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Former Top Cop Kerik Launches Fight for Prison Reform

Image: Former Top Cop Kerik Launches Fight for Prison Reform

By Alexandra Ward   |  

Bernard Kerik, who led New York City’s police department through the 9/11terror attacks but later went to prison for tax evasion, is launching a new career as an advocate for criminal justice reform.

He's one of the only people, he says, that can bring systemic change to a structure that incarcerates more than two million Americans every year but is "in dire need of repair."

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Kerik, a former beat cop, was appointed by Mayor Rudolph Giuliani in August, 2000 to run the nation’s biggest police force after a successful stint bringing order to the city’s overcrowded and violent jail system.

But Kerik found himself on the wrong side of prison bars in 2009 when a Federal judge sentenced him to four years on the tax charges and for making false statements to authorities. He was released in October.

"No one with my experience and background has ever been inside the system, so it’s given me a real, one-of-a-kind, very unique experience," Kerik told Politico Wednesday before giving his first speech as a free man at a center in Arlington, Va that provides services to former inmates.

Kerik is arguing for alternative punishments for nonviolent and first-time offenders, as well as the elimination of the country's mandatory minimum sentencing laws, under which murderers sometimes serve less time than those convicted of drug crimes, telling Newsmax: “This is not about me. I’ve done my time.”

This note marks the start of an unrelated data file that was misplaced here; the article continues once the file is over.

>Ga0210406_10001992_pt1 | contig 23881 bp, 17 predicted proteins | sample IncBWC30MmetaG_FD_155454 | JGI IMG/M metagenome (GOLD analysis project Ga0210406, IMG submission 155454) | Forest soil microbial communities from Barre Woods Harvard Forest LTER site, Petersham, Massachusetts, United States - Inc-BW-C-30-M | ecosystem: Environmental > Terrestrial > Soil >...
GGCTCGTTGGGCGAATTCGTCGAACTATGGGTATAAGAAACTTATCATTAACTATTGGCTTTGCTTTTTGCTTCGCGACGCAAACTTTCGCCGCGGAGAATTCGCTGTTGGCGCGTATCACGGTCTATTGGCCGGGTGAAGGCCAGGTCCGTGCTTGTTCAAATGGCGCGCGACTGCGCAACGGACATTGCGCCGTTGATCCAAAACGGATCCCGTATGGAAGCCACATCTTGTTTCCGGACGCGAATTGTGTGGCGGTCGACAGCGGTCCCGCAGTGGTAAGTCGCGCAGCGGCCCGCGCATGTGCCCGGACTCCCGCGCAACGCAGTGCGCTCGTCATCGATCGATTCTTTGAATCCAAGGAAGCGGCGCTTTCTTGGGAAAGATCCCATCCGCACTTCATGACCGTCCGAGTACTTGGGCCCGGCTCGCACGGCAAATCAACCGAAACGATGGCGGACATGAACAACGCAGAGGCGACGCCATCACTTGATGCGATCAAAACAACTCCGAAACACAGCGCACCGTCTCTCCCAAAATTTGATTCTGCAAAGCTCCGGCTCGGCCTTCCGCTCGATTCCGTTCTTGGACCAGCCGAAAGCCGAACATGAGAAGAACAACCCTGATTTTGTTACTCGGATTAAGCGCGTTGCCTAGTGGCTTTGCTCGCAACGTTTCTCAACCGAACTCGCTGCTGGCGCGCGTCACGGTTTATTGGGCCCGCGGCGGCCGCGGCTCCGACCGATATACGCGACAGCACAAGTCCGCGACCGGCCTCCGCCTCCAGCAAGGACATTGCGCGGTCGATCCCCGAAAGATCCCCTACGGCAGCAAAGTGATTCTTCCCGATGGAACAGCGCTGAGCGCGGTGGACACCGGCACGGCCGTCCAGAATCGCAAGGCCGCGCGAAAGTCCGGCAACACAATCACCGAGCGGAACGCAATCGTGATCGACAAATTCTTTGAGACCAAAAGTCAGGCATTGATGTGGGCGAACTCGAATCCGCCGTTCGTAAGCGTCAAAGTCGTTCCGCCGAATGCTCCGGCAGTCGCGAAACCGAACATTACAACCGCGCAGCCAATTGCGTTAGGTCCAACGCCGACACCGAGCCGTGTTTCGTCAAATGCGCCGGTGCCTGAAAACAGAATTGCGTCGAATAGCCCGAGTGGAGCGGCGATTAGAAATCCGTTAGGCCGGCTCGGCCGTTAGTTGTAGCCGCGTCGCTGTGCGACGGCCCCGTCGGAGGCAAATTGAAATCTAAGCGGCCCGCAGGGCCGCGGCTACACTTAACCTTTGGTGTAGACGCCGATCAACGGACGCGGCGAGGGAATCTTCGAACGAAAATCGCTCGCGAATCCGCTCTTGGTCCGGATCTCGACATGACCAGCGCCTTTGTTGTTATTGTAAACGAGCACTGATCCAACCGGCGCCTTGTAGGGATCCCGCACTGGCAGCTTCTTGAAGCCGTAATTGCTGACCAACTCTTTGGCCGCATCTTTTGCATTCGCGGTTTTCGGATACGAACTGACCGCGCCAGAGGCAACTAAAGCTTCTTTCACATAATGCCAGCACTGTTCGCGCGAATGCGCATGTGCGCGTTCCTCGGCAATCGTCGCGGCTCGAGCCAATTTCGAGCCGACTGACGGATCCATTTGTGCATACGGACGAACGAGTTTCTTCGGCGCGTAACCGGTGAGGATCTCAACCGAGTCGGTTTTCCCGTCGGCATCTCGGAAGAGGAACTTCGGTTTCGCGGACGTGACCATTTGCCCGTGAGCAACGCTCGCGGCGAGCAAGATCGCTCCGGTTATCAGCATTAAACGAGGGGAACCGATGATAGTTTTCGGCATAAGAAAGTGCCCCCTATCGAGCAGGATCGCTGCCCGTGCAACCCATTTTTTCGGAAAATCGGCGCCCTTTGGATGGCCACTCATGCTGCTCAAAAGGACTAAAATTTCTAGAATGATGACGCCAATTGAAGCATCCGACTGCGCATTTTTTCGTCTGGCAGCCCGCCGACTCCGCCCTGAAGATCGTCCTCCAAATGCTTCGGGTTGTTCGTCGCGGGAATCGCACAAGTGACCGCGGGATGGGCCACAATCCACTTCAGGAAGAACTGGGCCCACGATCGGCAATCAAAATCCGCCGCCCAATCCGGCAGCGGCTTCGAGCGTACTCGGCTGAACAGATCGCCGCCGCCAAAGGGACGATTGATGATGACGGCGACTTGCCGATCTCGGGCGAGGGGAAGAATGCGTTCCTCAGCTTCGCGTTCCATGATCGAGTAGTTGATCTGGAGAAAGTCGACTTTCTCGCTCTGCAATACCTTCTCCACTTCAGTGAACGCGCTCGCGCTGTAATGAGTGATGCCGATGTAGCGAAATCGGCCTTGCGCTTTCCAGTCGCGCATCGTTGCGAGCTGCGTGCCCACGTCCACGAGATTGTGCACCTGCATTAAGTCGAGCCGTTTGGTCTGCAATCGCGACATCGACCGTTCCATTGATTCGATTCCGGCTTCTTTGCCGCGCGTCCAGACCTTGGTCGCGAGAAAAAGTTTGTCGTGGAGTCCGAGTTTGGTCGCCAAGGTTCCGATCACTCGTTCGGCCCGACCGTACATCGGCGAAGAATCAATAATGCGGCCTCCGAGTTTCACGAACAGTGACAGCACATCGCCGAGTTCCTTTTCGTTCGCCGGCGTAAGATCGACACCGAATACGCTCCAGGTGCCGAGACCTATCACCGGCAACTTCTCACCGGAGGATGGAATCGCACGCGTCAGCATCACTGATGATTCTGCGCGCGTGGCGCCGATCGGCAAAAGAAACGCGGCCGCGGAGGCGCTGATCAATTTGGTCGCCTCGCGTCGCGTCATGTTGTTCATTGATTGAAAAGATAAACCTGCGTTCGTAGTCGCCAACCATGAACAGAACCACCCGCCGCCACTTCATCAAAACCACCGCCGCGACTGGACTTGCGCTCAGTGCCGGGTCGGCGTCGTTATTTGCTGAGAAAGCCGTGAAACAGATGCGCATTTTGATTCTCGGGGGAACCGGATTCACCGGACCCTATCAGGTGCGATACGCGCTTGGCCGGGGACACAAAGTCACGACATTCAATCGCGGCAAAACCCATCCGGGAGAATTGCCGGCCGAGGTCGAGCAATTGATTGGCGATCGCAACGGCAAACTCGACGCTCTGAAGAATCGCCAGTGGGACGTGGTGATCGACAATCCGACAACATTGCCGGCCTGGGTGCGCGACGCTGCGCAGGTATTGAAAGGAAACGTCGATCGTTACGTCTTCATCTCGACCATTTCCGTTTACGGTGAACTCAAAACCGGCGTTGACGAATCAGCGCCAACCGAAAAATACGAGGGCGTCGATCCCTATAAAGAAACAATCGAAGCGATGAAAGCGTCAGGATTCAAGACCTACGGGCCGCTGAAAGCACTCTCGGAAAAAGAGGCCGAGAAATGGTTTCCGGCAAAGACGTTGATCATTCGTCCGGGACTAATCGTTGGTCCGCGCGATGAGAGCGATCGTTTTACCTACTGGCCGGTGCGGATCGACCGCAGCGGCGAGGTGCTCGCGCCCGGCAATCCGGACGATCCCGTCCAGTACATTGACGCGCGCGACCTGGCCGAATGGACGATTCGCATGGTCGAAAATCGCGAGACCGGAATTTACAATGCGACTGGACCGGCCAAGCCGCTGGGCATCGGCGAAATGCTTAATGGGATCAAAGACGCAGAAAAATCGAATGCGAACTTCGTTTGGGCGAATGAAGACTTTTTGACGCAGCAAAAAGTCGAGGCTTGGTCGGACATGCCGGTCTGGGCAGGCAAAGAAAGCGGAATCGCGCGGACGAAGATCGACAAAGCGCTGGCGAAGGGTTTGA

Without major reform, the entire justice system could implode, Kerik said, according to the Huffington Post.

"[Felons] forced to return to crime," he said. "They need to take care of their children and they need to take care of their family and they need to live."

During an earlier interview with Matt Lauer on NBC’s The Today Show, Kerik produced a nickel to demonstrate the amount of cocaine that sends an offender to prison.

“I was with men sentenced to ten years in prison for five grams of cocaine. That's insane. That's insane,” he told Lauer.

“Anybody that thinks that you can take these young black men out of Baltimore and D.C., give them a ten-year sentence for five grams of cocaine, and then believe that they're going to return to society a better person ten years from now, when you give them no life improvement skills, when you give them no real rehabilitation?” he said. “That is not benefiting society.”


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Bernard Kerik, the former New York City police commissioner turned convicted felon, continued his push for prison reform this week when he gave his first public speech since being released from federal prison last year.
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